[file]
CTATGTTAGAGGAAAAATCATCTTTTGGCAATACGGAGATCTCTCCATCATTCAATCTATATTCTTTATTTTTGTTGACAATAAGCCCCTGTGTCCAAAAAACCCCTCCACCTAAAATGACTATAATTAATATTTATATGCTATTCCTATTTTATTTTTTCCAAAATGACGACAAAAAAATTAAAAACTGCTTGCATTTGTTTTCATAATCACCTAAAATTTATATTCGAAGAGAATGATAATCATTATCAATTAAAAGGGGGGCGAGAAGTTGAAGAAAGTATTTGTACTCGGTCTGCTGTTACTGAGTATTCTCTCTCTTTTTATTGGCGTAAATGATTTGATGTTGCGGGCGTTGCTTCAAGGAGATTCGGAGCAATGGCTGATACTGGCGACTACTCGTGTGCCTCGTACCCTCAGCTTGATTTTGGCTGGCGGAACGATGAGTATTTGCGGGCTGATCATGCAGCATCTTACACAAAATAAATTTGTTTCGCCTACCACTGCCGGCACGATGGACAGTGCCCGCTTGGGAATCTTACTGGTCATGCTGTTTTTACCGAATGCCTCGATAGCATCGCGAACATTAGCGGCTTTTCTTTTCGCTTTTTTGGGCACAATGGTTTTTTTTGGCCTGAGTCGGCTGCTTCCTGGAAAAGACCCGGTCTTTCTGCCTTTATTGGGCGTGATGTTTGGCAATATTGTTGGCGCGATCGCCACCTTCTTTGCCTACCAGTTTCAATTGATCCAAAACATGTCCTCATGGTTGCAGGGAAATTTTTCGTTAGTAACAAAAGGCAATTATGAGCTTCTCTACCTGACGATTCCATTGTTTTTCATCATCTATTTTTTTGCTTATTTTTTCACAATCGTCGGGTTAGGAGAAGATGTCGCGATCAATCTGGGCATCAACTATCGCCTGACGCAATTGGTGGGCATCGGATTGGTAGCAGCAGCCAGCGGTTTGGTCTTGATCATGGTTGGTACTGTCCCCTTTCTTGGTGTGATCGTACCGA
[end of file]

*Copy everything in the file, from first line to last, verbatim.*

CTATGTTAGAGGAAAAATCATCTTTTGGCAATACGGAGATCTCTCCATCATTCAATCTATATTCTTTATTTTTGTTGACAATAAGCCCCTGTGTCCAAAAAACCCCTCCACCTAAAATGACTATAATTAATATTTATATGCTATTCCTATTTTATTTTTTCCAAAATGACGACAAAAAAATTAAAAACTGCTTGCATTTGTTTTCATAATCACCTAAAATTTATATTCGAAGAGAATGATAATCATTATCAATTAAAAGGGGGGCGAGAAGTTGAAGAAAGTATTTGTACTCGGTCTGCTGTTACTGAGTATTCTCTCTCTTTTTATTGGCGTAAATGATTTGATGTTGCGGGCGTTGCTTCAAGGAGATTCGGAGCAATGGCTGATACTGGCGACTACTCGTGTGCCTCGTACCCTCAGCTTGATTTTGGCTGGCGGAACGATGAGTATTTGCGGGCTGATCATGCAGCATCTTACACAAAATAAATTTGTTTCGCCTACCACTGCCGGCACGATGGACAGTGCCCGCTTGGGAATCTTACTGGTCATGCTGTTTTTACCGAATGCCTCGATAGCATCGCGAACATTAGCGGCTTTTCTTTTCGCTTTTTTGGGCACAATGGTTTTTTTTGGCCTGAGTCGGCTGCTTCCTGGAAAAGACCCGGTCTTTCTGCCTTTATTGGGCGTGATGTTTGGCAATATTGTTGGCGCGATCGCCACCTTCTTTGCCTACCAGTTTCAATTGATCCAAAACATGTCCTCATGGTTGCAGGGAAATTTTTCGTTAGTAACAAAAGGCAATTATGAGCTTCTCTACCTGACGATTCCATTGTTTTTCATCATCTATTTTTTTGCTTATTTTTTCACAATCGTCGGGTTAGGAGAAGATGTCGCGATCAATCTGGGCATCAACTATCGCCTGACGCAATTGGTGGGCATCGGATTGGTAGCAGCAGCCAGCGGTTTGGTCTTGATCATGGTTGGTACTGTCCCCTTTCTTGGTGTGATCGTACCGA